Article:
Young Trees, Autumn Clad

On day 122 of 365 Days Wild I decided to spend some time with a couple of the young trees in the meadow.

There have been nearly 100 new trees planted around the nature project, both in the meadow and at the edge of the little woodland, over the last five years, though several have failed to thrive. Some, however, are looking wonderfully healthy and are growing up nicely. As the seasons advance onwards they’re now just starting to change into their autumnal garb – their summer greens fading into yellows, reds and browns.

The first of the trees that caught my eye was one of the little rowans (Sorbus aucuparia). All of its bright red berries have gone now, leaving only the leaves. These sets of 5-8 pairs of serrated leaflets are distinctive, though they do share a number of similarities with both ash and elder. When mature, rowan trees can grow up to 15m in height. This one has quite a long way to go before it gets there.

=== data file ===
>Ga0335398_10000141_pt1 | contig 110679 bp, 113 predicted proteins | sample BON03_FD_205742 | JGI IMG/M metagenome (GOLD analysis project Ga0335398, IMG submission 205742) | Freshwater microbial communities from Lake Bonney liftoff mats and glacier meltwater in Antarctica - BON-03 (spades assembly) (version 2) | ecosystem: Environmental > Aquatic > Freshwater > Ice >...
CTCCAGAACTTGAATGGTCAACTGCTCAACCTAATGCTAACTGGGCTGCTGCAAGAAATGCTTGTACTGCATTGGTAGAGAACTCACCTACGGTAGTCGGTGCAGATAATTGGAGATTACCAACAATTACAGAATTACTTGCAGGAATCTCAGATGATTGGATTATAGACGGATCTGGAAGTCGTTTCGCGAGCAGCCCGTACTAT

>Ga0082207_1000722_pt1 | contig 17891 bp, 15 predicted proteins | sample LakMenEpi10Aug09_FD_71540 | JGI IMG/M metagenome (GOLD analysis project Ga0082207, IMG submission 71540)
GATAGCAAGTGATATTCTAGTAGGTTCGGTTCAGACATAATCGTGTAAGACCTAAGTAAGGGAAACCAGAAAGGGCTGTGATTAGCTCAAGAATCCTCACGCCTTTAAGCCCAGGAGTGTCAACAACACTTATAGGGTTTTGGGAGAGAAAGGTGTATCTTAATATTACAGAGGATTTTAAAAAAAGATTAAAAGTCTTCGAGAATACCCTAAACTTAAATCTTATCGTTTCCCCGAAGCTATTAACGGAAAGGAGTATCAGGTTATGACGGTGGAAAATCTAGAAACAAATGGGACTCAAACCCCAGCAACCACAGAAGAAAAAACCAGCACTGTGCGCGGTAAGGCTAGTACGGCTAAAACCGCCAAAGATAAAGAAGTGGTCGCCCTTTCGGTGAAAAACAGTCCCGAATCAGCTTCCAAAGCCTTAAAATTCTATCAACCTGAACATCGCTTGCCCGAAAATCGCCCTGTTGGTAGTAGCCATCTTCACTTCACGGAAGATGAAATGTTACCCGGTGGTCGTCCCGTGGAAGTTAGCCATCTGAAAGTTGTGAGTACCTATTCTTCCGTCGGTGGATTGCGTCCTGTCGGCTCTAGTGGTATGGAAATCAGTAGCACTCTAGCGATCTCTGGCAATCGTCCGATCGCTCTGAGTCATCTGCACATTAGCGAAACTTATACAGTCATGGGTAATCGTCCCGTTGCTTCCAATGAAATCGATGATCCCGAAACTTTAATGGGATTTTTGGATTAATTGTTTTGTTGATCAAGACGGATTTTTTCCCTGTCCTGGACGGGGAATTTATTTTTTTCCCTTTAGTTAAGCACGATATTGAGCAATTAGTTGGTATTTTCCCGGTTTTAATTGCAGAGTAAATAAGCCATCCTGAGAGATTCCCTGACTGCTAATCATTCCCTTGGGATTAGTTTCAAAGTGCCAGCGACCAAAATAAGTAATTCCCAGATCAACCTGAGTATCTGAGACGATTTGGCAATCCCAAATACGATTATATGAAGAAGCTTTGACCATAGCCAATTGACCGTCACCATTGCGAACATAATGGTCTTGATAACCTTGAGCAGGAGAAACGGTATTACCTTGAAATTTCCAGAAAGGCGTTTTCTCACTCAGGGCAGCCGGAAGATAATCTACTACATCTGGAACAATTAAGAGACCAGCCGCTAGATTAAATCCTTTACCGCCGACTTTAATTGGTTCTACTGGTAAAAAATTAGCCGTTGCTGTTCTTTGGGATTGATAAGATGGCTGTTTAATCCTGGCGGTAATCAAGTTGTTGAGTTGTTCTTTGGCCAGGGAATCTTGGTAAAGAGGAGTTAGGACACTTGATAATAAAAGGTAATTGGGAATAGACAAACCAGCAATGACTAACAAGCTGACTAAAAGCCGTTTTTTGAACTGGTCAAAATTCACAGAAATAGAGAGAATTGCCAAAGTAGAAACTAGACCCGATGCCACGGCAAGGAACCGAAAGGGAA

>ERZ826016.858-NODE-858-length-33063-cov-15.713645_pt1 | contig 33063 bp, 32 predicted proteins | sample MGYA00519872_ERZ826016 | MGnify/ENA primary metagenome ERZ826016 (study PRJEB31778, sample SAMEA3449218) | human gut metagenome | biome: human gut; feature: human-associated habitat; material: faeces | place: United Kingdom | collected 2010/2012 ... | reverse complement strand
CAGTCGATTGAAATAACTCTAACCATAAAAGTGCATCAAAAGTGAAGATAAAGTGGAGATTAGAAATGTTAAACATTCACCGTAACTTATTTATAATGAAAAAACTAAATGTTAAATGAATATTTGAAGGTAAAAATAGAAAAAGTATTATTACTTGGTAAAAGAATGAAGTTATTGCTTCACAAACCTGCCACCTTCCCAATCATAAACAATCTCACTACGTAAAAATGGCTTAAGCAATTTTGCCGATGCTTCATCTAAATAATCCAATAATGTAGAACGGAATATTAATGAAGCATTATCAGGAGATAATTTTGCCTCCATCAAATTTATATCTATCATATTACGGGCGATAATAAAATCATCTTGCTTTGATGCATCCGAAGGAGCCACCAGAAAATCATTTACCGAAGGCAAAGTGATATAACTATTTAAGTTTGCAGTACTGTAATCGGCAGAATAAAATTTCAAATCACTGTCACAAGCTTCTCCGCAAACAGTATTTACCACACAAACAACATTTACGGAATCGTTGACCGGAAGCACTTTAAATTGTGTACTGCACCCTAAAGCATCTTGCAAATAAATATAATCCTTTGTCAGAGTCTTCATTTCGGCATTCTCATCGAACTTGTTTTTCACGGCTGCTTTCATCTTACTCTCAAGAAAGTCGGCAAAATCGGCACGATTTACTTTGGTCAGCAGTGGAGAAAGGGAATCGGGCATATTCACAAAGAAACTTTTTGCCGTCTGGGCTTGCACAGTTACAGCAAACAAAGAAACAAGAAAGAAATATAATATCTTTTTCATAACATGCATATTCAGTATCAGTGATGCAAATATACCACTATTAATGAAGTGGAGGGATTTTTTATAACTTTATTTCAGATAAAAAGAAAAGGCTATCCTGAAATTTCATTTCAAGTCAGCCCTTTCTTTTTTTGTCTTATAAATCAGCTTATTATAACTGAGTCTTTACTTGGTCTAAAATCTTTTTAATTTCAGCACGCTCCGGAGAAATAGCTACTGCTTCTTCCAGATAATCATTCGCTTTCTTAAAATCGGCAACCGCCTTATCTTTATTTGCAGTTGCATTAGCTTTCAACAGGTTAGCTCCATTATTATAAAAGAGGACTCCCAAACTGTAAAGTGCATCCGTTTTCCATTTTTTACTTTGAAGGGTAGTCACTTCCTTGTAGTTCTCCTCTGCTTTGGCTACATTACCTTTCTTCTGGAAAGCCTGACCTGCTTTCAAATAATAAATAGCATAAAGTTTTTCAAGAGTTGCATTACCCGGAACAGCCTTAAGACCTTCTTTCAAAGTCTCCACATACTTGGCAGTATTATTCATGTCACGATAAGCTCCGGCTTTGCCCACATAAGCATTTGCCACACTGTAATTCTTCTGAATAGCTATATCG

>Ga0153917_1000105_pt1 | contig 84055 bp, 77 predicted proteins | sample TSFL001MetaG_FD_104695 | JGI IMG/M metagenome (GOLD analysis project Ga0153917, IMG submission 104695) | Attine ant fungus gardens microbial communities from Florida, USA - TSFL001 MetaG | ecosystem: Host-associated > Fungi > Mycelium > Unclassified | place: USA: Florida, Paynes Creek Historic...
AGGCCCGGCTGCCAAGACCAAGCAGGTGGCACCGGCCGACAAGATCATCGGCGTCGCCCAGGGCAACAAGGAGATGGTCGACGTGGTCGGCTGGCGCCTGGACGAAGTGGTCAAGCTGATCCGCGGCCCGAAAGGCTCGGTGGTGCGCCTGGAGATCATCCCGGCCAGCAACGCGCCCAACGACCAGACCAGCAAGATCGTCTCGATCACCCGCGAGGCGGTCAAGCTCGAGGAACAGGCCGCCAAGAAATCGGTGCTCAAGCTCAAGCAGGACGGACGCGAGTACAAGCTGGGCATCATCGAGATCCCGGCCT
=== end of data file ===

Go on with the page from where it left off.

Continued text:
The other tree that I spent some time with was one of the whitebeams (Sorbus aria).

Like the rowan, whitebeam can reach 15m at full growth, which none of those in the meadow are even close to yet. The meadow will look very different once all of the trees are mature, particularly the western end, close to the little woodland and pond, where more of them have been planted.

The leaves of whitebeam are oval and serrated, which is similar to both hornbeam and beech, but the underside is covered in a pale, felt-like hair. This is very noticeable now that the leaves are changing colour as the undersides remain unchanged.

That’s all for today. Have the leaves started to change colour where you are? I’d love to know. Just leave a comment below.

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